Saudi prince announces new English language TV channel

A new initiative to dispel the myths and misinformation about Islam generated since September 11 has been revealed by a member of the Saudi Arabian royal family.

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By  David Cass Published  July 16, 2002

Plans for a 160-million-dollar English-language satellite TV station to be launched from London to help clear misconceptions about Arabs and Muslims are well advanced, according to reports from India quoting a member of the Saudi Arabian royal family.

The media website, Screenindia.com quotes Prince Mansur bin Nasser bin Abdul Aziz as saying that the station, ATV, would be on the air “after finalising some necessary procedures.” He said feasibility studies had been completed, but did not give a specific launch date. The prince said that funding has been raised from charities and loans from international banks.

In the first phase, the station will broadcast in English mainly to viewers in the United States, Canada and Europe. Once its English language service is established, Prince Mansur says it will broadcast in German, French, Spanish and Italian. “The station will monitor the misconceptions and distortions broadcast by enemy stations” against Arabs and Muslims and try to refute them, he said.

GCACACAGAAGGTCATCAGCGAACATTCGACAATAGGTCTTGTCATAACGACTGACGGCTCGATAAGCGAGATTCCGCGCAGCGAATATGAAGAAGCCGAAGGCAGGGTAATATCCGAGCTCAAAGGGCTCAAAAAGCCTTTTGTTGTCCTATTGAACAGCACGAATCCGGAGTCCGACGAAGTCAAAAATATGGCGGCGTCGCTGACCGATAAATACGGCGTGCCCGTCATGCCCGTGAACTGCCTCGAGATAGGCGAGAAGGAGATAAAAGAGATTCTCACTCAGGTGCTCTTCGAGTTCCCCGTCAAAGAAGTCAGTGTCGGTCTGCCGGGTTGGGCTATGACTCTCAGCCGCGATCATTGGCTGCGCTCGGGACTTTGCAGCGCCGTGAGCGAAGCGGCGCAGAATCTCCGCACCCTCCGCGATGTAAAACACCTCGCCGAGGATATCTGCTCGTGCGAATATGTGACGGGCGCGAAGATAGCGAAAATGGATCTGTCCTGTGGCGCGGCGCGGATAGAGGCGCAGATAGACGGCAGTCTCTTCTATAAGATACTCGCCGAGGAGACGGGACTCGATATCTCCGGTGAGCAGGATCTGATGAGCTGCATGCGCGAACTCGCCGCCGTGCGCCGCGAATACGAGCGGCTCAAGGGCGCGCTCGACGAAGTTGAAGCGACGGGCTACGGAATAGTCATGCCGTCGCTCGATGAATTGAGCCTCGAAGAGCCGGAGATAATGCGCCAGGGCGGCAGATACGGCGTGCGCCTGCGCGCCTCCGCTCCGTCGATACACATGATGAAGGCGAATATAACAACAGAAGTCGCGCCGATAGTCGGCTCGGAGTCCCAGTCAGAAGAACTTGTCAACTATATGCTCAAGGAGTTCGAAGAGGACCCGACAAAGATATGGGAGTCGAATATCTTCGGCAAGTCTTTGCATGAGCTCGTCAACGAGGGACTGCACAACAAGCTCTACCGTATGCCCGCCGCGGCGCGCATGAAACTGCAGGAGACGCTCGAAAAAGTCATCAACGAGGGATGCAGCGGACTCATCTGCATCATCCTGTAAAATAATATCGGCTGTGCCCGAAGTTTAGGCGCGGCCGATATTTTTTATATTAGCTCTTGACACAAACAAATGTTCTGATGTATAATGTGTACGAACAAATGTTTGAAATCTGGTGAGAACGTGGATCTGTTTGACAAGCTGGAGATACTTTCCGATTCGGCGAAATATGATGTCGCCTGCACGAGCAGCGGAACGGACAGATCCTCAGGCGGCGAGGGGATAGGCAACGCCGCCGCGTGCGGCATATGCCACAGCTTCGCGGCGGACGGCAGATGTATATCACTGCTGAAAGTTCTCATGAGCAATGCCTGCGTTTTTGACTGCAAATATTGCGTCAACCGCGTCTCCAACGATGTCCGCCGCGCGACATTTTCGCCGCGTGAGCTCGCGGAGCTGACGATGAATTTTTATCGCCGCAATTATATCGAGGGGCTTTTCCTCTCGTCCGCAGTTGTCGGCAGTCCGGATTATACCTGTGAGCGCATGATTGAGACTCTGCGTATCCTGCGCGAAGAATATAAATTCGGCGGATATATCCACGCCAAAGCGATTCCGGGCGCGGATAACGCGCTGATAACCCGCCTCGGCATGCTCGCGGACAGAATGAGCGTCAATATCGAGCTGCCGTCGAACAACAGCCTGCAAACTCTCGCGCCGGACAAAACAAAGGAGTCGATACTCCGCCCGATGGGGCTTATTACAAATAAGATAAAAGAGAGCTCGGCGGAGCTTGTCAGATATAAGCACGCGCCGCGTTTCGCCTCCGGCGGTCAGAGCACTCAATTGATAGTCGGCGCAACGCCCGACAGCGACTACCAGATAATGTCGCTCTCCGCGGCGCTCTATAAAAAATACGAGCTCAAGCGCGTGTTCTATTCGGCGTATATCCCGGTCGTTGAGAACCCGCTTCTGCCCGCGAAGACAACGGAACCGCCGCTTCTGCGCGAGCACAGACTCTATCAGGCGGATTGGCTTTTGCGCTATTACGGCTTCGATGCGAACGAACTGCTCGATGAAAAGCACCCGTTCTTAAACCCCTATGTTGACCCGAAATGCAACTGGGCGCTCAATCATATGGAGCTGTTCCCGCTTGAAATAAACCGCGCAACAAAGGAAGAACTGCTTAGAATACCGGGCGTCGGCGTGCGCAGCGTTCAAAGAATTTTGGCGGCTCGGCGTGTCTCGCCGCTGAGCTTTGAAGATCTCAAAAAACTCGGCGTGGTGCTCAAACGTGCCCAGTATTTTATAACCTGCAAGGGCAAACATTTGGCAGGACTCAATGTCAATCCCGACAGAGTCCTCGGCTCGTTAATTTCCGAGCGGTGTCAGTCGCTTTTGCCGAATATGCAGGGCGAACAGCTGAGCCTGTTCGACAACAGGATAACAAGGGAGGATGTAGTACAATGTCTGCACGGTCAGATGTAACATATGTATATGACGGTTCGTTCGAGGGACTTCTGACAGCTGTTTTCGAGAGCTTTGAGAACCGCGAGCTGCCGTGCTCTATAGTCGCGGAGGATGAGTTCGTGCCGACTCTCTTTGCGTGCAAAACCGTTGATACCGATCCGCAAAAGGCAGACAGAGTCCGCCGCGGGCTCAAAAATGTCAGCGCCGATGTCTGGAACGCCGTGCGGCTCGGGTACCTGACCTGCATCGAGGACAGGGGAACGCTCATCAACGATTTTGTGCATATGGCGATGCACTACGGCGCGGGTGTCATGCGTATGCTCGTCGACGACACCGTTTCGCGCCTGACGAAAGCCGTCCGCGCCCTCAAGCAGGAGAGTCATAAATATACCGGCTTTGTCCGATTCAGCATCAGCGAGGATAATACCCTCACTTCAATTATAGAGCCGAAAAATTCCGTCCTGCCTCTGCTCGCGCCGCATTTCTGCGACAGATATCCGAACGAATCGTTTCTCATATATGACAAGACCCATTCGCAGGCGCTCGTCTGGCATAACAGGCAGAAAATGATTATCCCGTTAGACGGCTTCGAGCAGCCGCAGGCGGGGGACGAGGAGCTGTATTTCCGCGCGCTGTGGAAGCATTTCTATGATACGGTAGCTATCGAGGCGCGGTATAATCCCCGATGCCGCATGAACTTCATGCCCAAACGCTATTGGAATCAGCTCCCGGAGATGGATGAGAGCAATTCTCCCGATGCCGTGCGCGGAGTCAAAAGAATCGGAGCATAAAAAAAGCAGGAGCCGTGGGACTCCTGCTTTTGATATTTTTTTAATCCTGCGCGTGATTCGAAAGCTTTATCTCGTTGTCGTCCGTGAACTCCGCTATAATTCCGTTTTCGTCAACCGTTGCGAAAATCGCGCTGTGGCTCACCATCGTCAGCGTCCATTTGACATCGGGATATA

As to operating costs, he said that ATV would be a non-profit station, intended to become the voice of Arabs and Muslims in the West. It will rely for income on sponsorships and advertisements for Arab and Islamic products. “It will help improve the image of Muslims in the West, which was damaged and linked to terror following the September 11 attacks in the United States.” Prince Mansur said.

The prince said the station was also designed to help attract foreign investments to the Arab and Islamic worlds by highlighting investment opportunities and explaining investment laws in force in Arab and Muslim countries.

David Cass comments: This low-key announcement of such a major media venture is unusual and it looks as though the channel pre-empts long-announced plans by the Arab League to establish just such an operation. The investment is large by any standards. The Arab League, for instance expected to spend only around $20-million on its channel. In an effort to compare costs I can find no hard numbers for TV start-ups in the region but it is widely believed that it cost $50 million to set up Al Jazeera and around $50 million a year to run. Dubai’s Ministry of information is rumoured to have allocated a mere $70 million to set up its sports and business channels, with two others, which were included in the package yet to emerge. That works out at around $17 million each.

See full story with international comment in the next edition of Arabian Business.

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